Posts filed under ‘Photos’
Tweety Bird, Olaf, Popeye and The Grinch are keeping an eye on patients and staff in the critical and progressive care Heart and Vascular inpatient units at Penn State Hershey this month. Each character hangs out on its own sliding glass door, which — at this time of year — provides both privacy and a canvas for spreading holiday cheer.
This December is the fourth year that critical care unit staff has painted holiday scenes and symbols on the entrances to each of its 30 patient rooms, offering a boost to morale for both employees and patients alike. The progressive care unit next door is in on the fun as well. Glass doors are decked out with snowmen, Santa Claus, elves — even a minion from the popular movie “Despicable Me.”
Across the hall, rooms with wooden doors have been wrapped like gifts. One door displays snowflakes and photographs of the nursing staff, with mustaches drawn on their pictures and the title “Staching through the Snow.” Another has become a penguin, using the standard-issue yellow socks as mittens.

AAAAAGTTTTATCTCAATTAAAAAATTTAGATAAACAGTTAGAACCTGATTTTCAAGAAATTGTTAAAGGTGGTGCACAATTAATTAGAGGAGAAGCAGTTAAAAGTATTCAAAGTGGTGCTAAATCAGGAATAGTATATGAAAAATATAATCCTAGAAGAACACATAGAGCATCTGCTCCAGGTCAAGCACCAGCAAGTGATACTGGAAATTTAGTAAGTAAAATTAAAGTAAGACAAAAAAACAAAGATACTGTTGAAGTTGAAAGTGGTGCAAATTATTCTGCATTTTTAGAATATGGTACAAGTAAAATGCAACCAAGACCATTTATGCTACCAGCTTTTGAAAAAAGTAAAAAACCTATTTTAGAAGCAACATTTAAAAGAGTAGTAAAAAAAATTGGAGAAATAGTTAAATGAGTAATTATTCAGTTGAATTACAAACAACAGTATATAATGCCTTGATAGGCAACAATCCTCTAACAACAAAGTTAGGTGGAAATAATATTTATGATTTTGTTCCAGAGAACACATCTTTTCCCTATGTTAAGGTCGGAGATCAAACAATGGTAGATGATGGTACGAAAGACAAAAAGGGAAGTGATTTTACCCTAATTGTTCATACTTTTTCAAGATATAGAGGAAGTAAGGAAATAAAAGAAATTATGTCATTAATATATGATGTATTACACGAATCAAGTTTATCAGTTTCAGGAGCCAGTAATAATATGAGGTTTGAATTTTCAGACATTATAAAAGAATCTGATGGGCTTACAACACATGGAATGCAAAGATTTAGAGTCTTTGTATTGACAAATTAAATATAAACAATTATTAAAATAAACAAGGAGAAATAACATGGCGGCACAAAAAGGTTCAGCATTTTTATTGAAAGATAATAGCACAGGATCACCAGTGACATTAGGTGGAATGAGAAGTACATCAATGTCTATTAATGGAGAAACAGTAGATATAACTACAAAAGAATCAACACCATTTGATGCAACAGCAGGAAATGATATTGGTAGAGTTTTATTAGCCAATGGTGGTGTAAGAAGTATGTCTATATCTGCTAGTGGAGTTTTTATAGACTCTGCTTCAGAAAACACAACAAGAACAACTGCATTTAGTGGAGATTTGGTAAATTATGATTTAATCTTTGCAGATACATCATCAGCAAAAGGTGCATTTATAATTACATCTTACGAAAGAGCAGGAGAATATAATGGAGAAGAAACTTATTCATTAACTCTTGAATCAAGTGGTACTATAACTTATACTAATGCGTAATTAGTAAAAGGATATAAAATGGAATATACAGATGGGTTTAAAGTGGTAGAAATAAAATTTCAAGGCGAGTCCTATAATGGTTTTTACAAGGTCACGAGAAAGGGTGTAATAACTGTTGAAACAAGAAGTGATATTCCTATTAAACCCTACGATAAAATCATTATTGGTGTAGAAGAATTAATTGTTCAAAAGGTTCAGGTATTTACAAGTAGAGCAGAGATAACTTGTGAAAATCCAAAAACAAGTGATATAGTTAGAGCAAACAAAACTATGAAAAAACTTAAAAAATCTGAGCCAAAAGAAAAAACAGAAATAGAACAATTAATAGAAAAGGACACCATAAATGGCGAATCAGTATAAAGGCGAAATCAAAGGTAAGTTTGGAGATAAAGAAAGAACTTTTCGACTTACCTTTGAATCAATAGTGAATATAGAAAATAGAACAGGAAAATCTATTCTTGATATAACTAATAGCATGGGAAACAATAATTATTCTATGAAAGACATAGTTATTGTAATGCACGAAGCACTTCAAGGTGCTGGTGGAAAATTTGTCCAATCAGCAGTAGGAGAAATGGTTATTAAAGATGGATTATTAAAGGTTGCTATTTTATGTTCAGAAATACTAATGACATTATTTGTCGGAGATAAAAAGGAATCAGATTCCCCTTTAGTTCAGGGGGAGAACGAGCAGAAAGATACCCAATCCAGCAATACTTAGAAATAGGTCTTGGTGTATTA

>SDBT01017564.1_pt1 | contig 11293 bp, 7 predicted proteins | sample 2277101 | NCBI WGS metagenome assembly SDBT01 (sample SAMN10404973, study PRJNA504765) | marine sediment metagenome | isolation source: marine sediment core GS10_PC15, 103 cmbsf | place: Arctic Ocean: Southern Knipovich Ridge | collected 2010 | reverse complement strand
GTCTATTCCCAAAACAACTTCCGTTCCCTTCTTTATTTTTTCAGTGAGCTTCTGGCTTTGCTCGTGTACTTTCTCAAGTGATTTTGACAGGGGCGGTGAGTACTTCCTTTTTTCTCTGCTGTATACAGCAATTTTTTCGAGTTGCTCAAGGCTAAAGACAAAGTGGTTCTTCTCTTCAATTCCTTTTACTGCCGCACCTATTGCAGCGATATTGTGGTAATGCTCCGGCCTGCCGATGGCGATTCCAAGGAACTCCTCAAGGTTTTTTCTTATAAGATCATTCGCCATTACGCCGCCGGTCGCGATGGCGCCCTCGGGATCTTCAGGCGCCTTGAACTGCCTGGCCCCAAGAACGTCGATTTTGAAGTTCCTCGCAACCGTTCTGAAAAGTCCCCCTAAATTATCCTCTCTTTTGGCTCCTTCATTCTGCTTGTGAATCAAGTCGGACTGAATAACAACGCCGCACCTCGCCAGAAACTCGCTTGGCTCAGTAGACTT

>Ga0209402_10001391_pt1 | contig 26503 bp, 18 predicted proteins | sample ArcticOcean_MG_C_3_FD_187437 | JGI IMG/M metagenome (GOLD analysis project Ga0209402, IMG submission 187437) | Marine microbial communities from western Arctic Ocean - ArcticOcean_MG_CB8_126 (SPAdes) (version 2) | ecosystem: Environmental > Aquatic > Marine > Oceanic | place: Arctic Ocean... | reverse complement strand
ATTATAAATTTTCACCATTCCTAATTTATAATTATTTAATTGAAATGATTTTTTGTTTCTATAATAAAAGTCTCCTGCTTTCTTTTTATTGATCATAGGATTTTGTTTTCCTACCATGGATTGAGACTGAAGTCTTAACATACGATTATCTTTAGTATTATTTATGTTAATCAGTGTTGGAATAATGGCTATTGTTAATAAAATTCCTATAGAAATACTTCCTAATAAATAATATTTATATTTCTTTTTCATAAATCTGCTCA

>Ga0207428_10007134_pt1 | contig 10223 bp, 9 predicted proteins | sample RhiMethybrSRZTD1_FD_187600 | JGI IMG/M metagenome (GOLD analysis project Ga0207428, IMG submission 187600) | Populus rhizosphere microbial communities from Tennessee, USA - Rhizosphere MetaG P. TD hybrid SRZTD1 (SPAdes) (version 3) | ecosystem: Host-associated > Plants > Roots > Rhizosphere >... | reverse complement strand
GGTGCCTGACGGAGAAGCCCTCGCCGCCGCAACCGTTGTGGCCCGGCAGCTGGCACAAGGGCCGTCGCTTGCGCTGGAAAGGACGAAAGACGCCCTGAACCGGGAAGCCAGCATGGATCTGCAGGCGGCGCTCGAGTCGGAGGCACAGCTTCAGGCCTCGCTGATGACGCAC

“It’s ingenious how they incorporate things around here,” says Nikki Clutton, a patient care secretary who works night shift in the Heart and Vascular Critical Care Unit (HVCCU). Clutton is responsible for a good part of the art in her unit, together with registered nurse Ron Long.
“I have always been into art and I love to draw, so it was really cool that they let us have this fun and freedom,” Clutton says.
While portraits of deans, department chairs and board members are often hung around campus, a series of photographs by Dr. Joseph Gascho, Penn State Hershey Heart and Vascular Institute, highlights the importance of those not in the spotlight at Penn State Hershey.
Gascho, a cardiologist, enjoys photography and has had his work featured both on and off campus. His current project is located in the hallway alongside the cafeteria, off the Rotunda elevators. More of his work is also on display at Lebanon Art Center.